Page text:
Q. In Michigan, it is my understanding that the probate proceedings must occur in the county where the individual died.
A: Venue for a decedent who dies in Michigan depends on whether they were domiciled here (i.e., Michigan was the place where they had their home, with intent to remain indefinitely). If the decedent was domiciled in Michigan, then venue is in the Michigan county where the decedent had their domicile. If the decedent was not domiciled here, then venue for estate proceedings is in a Michigan county where property of the decedent was located at the time of death. MCL 700.3201(1)(b) This administration extends to all assets in Michigan, even if some items are located outside the county where probate proceedings were commenced. As always, you get what you pay for. Be sure to talk to a qualified attorney about your specific situation before choosing to rely on any information you get on internet discussion boards, such as this one.
Q. How do I get back an engament ring I thing it has been pond
A: An engagement ring in a pond may be located using a metal detector. Or an engagement ring in a pawn shop might be reclaimed with proof of being the rightful owner. If you think it’s stolen, you could file a police report. As always, you get what you pay for. Be sure to talk to a qualified attorney about your specific situation before choosing to rely on information you get from internet discussion boards such as this one.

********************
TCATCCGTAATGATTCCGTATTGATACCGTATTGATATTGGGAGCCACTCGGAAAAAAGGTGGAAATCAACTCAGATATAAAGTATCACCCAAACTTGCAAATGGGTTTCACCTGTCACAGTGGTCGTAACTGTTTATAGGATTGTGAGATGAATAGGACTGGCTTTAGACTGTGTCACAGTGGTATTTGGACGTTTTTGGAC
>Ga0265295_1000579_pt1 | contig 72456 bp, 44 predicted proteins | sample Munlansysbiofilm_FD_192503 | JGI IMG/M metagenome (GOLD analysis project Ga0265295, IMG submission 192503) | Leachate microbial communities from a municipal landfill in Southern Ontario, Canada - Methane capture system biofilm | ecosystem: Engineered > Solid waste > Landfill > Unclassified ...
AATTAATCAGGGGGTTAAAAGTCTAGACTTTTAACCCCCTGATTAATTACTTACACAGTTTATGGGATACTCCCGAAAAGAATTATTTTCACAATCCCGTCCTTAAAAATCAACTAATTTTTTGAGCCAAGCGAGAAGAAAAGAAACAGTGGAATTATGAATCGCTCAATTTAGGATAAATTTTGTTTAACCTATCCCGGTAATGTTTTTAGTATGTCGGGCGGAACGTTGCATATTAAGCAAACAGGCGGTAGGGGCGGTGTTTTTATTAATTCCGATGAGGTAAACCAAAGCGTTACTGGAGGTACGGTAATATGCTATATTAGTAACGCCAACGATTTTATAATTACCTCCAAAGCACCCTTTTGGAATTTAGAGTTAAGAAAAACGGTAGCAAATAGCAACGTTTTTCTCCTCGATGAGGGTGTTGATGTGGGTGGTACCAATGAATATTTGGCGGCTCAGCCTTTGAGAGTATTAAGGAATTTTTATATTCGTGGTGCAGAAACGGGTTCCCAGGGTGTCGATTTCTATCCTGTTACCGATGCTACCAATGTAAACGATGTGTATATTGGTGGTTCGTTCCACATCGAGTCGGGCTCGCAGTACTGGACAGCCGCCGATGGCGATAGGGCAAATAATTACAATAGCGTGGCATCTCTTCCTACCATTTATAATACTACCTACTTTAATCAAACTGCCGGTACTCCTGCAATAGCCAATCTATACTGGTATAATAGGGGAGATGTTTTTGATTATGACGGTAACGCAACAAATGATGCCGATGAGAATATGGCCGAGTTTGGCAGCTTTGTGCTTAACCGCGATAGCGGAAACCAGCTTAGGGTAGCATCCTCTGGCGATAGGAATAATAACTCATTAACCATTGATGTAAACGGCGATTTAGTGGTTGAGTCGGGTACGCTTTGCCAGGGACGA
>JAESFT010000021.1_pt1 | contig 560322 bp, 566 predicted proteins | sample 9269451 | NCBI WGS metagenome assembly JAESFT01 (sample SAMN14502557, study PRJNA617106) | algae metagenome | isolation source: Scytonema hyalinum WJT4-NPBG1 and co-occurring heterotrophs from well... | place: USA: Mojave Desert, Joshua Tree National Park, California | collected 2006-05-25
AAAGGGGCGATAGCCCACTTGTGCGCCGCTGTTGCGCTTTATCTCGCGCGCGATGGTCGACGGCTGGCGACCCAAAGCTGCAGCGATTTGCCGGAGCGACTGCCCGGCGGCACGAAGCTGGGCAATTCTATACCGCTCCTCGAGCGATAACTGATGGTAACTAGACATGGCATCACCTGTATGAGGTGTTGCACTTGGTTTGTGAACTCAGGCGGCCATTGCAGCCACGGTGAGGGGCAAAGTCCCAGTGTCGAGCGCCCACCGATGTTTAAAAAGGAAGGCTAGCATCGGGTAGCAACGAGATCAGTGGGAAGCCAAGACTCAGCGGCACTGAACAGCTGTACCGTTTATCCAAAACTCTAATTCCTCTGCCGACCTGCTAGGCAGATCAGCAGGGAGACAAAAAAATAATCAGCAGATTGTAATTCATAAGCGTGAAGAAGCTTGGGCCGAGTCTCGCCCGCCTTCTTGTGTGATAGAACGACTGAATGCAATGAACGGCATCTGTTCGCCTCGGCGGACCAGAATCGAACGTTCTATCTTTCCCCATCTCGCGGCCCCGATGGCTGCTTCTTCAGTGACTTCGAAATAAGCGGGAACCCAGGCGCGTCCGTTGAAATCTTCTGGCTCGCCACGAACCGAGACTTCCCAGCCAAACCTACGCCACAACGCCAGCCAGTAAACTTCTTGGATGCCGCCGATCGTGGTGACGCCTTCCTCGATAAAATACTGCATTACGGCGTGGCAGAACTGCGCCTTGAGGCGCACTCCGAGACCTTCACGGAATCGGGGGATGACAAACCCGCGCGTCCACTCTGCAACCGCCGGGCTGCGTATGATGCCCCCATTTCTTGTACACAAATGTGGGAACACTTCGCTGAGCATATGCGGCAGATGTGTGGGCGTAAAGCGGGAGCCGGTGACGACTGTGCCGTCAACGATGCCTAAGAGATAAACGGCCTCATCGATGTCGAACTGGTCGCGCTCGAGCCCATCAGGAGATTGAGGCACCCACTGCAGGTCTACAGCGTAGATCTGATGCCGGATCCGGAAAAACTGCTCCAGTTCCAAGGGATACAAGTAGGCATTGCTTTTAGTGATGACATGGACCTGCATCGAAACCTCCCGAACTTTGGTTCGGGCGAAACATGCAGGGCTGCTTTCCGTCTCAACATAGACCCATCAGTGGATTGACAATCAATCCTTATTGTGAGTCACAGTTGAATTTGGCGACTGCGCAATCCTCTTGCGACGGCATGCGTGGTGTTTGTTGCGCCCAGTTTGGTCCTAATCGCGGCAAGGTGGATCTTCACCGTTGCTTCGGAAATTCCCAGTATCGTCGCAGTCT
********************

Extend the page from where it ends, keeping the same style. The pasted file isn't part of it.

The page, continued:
Q. I have payday loans from couple years ago. I want to file bankruptcy can i include them?
A: Yes. When you file bankruptcy you are supposed to list all of your debts, regardless of whether you want to “include” them in your bankruptcy or not. Payday loans are usually unsecured loans, and would be able to be discharged along with your other general unsecured debts. You’ll need to file bankruptcy in the place where you’ve lived for the last 180 days or majority of that time - sounds like Ohio for you. As always, you get what you pay for. Be sure to talk to a qualified attorney about your specific situation before choosing to rely on information you get from internet discussion boards such as this one.
Q. I was wondering if there was a way to get a list of debt that I owe?
A: Yes, there is a way. First, pull a copy of your credit report. You can get a free copy of your credit reports from the 3 major Credit Reporting Agencies (Experian, Transunion, and Equifax) from the site http://annualcreditreport.com. This will give you an ideas of any debts that are being reported under your name. Second, review your files (whether physical or electronic) to see who you have bought goods or services from. If you suspect you didn't pay their bills, you could call the vendor or service provider and ask for a statement of your account. This could be doctors, hospitals, credit card bills, cable bills, cell phone, etc. Third, if you've been getting collection letters, you could call the collection agency and ask them to give you a list of accounts that are due. These things should get you off to a good start. But as always, you get what you pay for. Be sure to talk to a qualified attorney about your specific situation before choosing to rely on any information you get from internet discussion boards, such as this one.
Q. Want to start a Property Management Company in MI where I would purchase & rent the properties. What's required?